'What Would You Do?'
Every shop owner runs into 'situations.'
Editor's note: Shop owners run into "situations" all the time - situations that leave them scratching their heads, trying to figure out how to resolve the issue fairly to everyone concerned. They want to make the right decision in solving a dilemma, but things are not always black and white. Sometimes there are gray areas. Following is a good example of just such a dilemma. What would you do?
I have a customer who has three older vehicles. Because we accept competitor coupons, the customer always manages to find the cheapest oil change coupon for us to honor. The problem is that he never – and I mean never – purchases anything else from my shop, not even wiper refills.
In addition, this customer insists on standing in the shop so he can watch the work being done. He has stated in the past that he wants to make sure we are actually changing the oil like we say we would. The customer also questions the quality of our parts while the technician is servicing his vehicle.
Since we don’t really make a profit on oil changes (especially when we honor a coupon), I’m feeling extremely taken advantage of.
I am thinking about installing a sign in my office that says, “We reserve the right to refuse service to anyone,” so that the next time this customer comes in, I can refuse to service his vehicle.
What would you do?
• Gary Keyes, AAM; owner/manager, E & M Motors Inc., Stuart, Fla.; and ASA general director – “By advertising that you accept all competitors coupons, you have selected a business model that will always attract cheap customers, and worse yet, they will send all their cheap friends to you.
“This customer will never become a loyal customer, and will be the first to blame you when something goes wrong.
“I would suggest you quit advertising that you accept all coupons and deal with coupon clippers on a case-to-case basis; that way, you can decide what services you want to discount.
“The next time this customer comes in, explain to him politely that you can no longer accept coupons that are priced below cost, but would be happy to provide the same high-quality service on his vehicles for a fair price.”
• Jim O’Neill, AAM; owner, Chino Autotech Inc., Chino, Calif. – “We’ve all run into this customer. What character facet causes this distrustful and condescending behavior? Whatever it is, I certainly do not want that kind of customer in my shop on a regular basis. We are a AAA shop and are driven by AAA’s, as well as our own, high internal standards. We try to cultivate knowledgeable and appreciative customers in our marketing programs.
“However, in this economy, which frustrates the consumer who is trying to stretch a dollar, we sometimes have to bend our policies – but we do so only in situations where we think we can benefit by making loyal customers out of the sometimes miserly and skeptical.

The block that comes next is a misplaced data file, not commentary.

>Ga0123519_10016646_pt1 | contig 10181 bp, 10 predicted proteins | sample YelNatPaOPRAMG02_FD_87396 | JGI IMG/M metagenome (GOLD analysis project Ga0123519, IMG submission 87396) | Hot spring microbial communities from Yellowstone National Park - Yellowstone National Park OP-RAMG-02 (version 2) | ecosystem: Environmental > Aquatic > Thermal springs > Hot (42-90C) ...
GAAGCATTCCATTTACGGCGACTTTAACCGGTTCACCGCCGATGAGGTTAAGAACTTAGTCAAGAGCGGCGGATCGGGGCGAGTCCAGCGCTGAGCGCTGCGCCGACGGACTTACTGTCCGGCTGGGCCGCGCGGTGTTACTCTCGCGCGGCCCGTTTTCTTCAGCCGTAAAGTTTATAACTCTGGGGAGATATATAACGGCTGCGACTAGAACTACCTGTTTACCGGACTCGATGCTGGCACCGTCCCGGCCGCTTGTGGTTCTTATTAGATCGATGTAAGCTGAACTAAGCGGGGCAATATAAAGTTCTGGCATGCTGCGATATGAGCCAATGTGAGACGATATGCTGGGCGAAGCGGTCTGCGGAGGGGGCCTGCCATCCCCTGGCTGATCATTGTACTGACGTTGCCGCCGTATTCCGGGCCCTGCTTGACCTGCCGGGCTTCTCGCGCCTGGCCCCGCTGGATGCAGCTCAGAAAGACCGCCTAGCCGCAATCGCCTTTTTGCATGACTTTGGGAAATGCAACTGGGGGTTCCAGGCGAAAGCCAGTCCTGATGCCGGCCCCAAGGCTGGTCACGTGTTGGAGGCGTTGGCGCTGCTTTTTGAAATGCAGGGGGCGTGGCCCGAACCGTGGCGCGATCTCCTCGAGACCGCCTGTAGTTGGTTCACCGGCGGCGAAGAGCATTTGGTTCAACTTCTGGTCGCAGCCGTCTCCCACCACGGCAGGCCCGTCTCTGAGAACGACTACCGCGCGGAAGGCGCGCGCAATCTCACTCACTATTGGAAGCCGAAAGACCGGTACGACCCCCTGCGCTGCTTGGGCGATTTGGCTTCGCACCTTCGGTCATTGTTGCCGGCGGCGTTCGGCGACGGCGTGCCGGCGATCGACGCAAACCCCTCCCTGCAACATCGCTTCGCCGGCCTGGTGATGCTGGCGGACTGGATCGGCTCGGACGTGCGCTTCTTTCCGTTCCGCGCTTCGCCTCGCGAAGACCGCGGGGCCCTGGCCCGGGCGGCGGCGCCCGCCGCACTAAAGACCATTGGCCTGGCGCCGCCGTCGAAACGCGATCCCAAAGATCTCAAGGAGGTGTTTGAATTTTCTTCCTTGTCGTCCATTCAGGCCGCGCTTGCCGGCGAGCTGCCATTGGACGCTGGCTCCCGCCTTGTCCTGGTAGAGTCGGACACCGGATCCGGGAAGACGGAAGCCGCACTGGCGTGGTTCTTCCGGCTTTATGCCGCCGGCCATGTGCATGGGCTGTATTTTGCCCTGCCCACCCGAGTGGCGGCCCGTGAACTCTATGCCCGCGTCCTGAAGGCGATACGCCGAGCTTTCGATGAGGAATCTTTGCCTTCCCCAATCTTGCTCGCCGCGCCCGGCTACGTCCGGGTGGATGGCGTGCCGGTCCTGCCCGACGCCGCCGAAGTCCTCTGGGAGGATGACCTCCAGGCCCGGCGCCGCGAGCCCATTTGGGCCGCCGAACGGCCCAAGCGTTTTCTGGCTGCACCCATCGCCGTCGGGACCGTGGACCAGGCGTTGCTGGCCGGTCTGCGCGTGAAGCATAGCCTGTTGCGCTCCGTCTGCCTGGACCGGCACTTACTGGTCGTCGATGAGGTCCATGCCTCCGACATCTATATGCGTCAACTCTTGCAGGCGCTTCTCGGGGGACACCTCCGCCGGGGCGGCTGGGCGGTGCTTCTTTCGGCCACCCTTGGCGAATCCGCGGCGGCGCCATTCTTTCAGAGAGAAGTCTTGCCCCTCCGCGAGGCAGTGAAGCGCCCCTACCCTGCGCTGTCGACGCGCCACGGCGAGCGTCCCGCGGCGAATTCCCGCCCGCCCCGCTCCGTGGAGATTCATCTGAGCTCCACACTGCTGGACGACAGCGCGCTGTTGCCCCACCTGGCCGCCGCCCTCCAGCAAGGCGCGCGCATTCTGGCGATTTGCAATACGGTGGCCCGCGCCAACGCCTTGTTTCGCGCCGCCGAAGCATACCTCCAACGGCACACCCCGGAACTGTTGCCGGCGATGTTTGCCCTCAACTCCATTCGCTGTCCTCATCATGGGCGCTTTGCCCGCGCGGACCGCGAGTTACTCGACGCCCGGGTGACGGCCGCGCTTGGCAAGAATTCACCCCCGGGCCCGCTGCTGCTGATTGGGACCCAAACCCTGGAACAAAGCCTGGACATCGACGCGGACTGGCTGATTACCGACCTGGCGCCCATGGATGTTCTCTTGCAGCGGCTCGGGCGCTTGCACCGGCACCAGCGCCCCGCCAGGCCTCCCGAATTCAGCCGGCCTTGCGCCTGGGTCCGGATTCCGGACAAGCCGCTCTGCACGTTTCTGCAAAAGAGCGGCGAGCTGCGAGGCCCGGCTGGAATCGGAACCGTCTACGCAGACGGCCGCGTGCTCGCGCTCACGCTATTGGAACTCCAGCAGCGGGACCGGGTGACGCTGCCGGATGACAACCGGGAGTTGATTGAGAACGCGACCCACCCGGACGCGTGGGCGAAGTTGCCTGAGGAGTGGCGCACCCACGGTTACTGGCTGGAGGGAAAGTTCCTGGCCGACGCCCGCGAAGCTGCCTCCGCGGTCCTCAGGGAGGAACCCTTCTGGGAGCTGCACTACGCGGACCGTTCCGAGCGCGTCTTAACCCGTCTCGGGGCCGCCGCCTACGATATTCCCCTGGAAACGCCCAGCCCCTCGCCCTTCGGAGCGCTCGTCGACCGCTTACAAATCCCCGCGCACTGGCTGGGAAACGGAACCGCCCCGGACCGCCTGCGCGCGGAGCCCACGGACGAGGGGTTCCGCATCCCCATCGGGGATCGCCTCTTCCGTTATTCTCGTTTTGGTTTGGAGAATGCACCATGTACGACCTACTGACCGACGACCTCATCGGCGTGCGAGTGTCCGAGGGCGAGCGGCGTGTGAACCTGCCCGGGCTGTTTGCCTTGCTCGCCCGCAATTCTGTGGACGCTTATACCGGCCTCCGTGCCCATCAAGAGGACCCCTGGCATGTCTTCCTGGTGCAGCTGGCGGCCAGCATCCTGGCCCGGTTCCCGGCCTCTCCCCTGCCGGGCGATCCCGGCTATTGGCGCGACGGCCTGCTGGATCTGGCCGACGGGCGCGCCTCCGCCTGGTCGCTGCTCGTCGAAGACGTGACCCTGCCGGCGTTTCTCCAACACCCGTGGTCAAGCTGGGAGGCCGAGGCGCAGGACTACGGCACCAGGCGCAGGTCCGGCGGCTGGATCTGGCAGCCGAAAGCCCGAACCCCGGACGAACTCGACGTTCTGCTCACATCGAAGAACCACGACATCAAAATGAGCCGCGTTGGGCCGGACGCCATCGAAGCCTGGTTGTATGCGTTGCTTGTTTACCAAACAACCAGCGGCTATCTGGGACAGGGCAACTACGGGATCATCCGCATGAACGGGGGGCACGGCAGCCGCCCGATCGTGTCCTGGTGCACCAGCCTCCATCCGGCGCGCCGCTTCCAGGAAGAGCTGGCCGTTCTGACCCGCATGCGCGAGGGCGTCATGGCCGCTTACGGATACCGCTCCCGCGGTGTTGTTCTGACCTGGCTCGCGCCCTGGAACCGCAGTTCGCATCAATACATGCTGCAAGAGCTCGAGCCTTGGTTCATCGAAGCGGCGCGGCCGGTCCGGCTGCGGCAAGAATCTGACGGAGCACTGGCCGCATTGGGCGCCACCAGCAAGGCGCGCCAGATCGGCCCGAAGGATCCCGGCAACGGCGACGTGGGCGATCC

“In this age of online reviews, we also have to think before we speak or act with someone like this! I’ve learned that lesson the hard way, trying to eradicate an undeserved bad review written by a consumer who merely requested pricing information and became angry when he perceived that we were actually going to make a profit on the repair. We had never even seen or touched his vehicle!
“As an automotive aftermarket sales and service professional, I consider these special customers a challenge, or at least a learning opportunity. We’ve turned a few around over the years, and some have moved on to the next shop without any unnecessary confrontation.
“My suggestion is a sign, such as we have in our service reception area, that states: ‘Our insurance policy forbids us to allow anyone except employees in our work area.’ Perhaps if he can’t watch and comment on the technician’s work, he will find someone else to torment. I think that in our business lives, as well as our personal lives, proactive is a better approach than reactive.”
• T.J. Reilly’s thoughts on the dilemma – It’s always frustrating when you have customers unfairly take advantage of you. We all know that doing inexpensive oil changes and nothing else all-day-long cannot possibly generate enough income to pay all of our shop expenses.
That being said, you just never know what kind a situation your customer might be in. There is almost always a “rest of the story” that you might not be aware of. In addition, most of your customers are connected to other customers who are connected to other customers and so on. Telling any customer to not come back can often translate into losing quite a few other customers.
My suggestion would be to change your coupon policy and stop honoring competitor coupons for oil changes. You could still honor coupons for other repairs that are profitable.
It would also be perfectly appropriate to change your shop policy to only allow customers to watch from outside the shop (you can always alter this policy for special circumstances).Treating every one of your customers with understanding and respect will always pay off in the long run.
Would you like to participate in an upcoming “What Would You Do?” feature by saying how you would handle the problem? If so, just email your name and the name of your shop and its location to Levy Joffrion, assistant editor of AutoInc., at firstname.lastname@example.org.
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